Tuesday, January 1, 2008

Love: The Beatles

Every one and a while I like to go to Portland's Central Library and browse through their CD selection. Most of the CD on the shelf are real duds because all the best ones are reserved by patrons and never find their way to the dusty rows of the third floor. But sometimes you get lucky. I did a few days again when I found a 2006 release of the Beatles tunes complied on a disc entitled "Love". And if you are a Beatles fan like me you will definitely LOVE this CD. Here a review I found in Amazon written by Thom Allott:

It begins with a twittering of birdsong lifted from "Across the Universe." And once the triple-tracked a capella harmonies of "Because" enter, followed by snatches from "A Hard Day's Night" and "The End," leading into a fired-up "Get Back," it becomes obvious that this is far more than just another Beatles compilation. This is Love, conceived by the Fabs' former producer George Martin and son Giles as a stageshow soundtrack to Cirque de Soleil's Las Vegas spectacular of the same name, but appears to have taken on a life of its own. Whereas the Beatles' last release, 1, delivered the (over?) familiar hits in a nice, simple package, Love is a mélange of the familiar and obscure, all literally mixed together in one 78-minute audio collage which succeeds in reminding the listener just why the Beatles truly are, as Lennon put it, "toppermost of the poppermost." There's no new Beatles material per se, but the songs are all approached differently--some are cut together in a flawlessly mixed medley (check out "Being for the Benefit of Mr. Kite!/I Want You/Helter Skelter"), some reassemble different backing tracks and vocal performances to create new spins on old classics; but all the songs are revitalized considerably. Even in its weakest moments (which probably work better in the context of the show itself), Love is still a formidable prospect, and one has to admire Martin's willingness to go out on a limb with such a project. While purists may complain that the cut 'n' paste nature of the project is simply tampering with perfection, at the very least it'll make them reach for the originals and enjoy them all over again. For newcomers and everyone else, it makes a fine listen, both in its sonic clarity (the actual tracks are the best they've sounded on CD) and audacious nature.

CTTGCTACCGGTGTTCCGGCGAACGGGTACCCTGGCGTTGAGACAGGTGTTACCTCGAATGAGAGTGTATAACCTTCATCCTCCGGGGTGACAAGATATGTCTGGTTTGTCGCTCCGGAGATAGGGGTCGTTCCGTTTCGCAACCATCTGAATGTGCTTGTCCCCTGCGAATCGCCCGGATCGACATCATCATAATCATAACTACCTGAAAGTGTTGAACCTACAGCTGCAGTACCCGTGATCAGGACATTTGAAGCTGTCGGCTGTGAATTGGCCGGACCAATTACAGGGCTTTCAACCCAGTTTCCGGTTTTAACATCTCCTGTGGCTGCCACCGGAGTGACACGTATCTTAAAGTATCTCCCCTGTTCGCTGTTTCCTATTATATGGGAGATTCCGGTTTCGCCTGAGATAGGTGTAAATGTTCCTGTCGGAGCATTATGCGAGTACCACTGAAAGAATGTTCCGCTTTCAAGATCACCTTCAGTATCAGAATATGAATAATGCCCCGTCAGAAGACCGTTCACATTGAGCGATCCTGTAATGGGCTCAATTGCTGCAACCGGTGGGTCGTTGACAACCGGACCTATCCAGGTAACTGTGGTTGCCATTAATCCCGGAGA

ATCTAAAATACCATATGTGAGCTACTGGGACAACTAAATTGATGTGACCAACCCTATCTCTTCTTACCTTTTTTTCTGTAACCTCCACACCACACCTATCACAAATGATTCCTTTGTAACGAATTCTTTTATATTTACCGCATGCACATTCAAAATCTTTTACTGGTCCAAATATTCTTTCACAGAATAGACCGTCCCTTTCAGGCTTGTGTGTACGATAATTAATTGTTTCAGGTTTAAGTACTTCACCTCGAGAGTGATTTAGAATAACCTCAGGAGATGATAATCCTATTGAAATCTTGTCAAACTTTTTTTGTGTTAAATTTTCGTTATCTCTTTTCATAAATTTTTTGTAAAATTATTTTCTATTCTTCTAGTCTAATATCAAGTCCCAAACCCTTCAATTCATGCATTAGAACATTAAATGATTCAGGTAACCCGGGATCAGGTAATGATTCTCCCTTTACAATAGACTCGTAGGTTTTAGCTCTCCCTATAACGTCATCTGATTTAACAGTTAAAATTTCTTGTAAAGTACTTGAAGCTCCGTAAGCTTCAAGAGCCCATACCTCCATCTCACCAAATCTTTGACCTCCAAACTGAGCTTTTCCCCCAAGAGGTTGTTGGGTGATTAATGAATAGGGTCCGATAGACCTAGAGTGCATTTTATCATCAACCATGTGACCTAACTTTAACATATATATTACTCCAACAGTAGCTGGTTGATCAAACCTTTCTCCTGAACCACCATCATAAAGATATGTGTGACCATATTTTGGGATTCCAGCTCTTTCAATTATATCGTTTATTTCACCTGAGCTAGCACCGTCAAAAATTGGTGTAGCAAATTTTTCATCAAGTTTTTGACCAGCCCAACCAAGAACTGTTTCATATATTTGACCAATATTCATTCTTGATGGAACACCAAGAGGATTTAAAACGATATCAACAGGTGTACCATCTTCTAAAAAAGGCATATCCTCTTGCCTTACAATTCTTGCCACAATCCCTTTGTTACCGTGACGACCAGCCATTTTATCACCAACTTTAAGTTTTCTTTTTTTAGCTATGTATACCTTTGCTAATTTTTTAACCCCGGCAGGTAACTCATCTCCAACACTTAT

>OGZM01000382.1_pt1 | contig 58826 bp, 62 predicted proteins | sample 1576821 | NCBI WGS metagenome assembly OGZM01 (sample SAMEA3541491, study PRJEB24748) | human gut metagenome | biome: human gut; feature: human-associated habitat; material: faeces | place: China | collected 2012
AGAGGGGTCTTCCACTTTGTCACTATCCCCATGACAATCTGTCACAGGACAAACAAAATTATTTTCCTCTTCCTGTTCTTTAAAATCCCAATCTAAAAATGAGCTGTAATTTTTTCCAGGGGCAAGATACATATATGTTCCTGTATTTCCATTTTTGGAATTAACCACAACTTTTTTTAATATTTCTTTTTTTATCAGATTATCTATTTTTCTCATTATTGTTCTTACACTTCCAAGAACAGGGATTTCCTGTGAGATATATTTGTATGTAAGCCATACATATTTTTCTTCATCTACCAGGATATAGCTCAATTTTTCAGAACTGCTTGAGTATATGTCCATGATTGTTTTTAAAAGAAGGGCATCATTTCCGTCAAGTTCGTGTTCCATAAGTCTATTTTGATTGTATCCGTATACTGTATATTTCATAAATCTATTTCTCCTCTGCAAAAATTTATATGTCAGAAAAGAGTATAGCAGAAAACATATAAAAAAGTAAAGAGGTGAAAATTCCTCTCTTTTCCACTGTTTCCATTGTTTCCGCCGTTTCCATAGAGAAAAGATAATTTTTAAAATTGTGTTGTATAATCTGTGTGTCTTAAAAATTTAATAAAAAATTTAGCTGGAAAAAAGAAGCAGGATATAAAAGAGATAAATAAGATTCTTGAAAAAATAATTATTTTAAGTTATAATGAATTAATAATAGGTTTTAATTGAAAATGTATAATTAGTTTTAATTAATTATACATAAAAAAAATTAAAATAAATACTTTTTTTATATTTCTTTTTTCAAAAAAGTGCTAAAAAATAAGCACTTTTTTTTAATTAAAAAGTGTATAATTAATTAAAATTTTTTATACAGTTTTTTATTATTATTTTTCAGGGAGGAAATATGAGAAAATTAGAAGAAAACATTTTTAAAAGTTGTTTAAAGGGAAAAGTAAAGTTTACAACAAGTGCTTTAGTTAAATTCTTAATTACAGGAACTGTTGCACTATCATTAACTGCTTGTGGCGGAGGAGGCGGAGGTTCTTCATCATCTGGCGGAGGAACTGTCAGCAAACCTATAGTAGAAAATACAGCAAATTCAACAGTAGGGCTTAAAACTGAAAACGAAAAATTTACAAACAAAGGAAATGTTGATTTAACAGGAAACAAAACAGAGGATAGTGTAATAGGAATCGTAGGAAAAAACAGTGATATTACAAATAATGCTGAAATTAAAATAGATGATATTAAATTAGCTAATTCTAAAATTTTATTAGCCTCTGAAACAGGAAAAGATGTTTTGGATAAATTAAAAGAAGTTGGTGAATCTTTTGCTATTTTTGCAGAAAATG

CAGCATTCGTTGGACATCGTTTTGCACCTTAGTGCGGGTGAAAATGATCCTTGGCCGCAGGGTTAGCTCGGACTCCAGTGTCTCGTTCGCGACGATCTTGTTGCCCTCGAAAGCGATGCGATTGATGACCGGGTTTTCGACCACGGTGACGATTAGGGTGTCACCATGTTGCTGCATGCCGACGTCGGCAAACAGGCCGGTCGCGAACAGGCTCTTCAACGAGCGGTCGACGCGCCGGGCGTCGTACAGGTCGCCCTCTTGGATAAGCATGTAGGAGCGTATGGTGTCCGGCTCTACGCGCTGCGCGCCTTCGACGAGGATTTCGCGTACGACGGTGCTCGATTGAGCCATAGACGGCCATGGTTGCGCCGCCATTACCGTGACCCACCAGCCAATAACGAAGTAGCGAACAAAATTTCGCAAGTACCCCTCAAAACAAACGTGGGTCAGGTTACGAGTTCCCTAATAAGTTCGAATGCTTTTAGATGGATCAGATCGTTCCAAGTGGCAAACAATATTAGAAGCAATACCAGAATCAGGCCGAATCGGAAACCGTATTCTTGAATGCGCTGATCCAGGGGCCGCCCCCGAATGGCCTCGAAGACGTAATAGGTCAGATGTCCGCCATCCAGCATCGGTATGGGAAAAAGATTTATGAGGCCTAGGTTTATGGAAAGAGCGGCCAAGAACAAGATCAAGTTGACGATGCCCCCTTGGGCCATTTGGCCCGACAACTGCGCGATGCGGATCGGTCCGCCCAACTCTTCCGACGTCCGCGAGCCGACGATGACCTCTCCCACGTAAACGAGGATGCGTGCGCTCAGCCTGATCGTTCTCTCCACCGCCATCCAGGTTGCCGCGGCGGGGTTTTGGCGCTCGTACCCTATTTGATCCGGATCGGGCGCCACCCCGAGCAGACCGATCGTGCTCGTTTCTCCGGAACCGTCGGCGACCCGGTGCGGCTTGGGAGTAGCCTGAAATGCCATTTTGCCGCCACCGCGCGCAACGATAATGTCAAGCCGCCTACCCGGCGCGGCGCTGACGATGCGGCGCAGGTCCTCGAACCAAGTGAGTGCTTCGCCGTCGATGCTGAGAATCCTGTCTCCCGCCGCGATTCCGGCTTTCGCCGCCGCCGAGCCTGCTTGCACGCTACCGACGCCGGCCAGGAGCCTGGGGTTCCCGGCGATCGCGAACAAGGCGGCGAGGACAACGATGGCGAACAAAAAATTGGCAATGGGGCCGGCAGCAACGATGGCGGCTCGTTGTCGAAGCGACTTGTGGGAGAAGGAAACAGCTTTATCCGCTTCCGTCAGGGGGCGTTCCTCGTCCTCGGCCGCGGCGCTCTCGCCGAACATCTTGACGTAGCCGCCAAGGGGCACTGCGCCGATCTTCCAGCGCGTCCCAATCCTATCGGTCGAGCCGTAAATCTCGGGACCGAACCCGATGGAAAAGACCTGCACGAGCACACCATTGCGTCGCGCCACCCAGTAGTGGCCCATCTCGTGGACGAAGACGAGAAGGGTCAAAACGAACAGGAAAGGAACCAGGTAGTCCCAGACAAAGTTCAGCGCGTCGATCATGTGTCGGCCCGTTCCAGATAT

Amen brother! But don't take our word for it, go out and buy it and take a listen, and if you don't like it, leave me a comment. Hoefully, you can find the CD at your local library, but if not, you can count on finding it at: http://www.amazon.com/

Now, here's a poem you can sing about:

Not To Mention The Trees

She says a moonless night is one that looks inward.

We're in the trunk of a tree playing doctor and nurse.
I have oysterman fingers and she has ocean water in
her coffee cup every time it rains. 'I often feel that my
fruit seed grows up to be a skyscraper', she says, over
the noise of a chainsaw in the distance. Not one bird
sings with its feathers. Nowadays, all the owls wear
contact lens. 'Do you think trees can tell approaching
weather just by looking up at the sky', she goes on to
say, as we wonder which exotic plant found in the thick
underbrush might be an aphrodisiac. 'Does a cello mind
being made of wood if it means making cherries orphans',
I ask back, sure that the forest is brindled with creeks
and a few dirt roads.

And the color of brown bark is broken by gray rocks. And
the blueprint to the surrounding grass is universal. And at
times, the wind causes the leaves to ring like a telephone.

Poem first published at: http://www.stridemagazine.co.uk/
Visit my ezine: http://www.concelebratory.blogspot.com/
and music blog: http://www.medleymakersant.blogspot.com/
Copyright 2008 by Maurice Oliver. All Rights Reserved.

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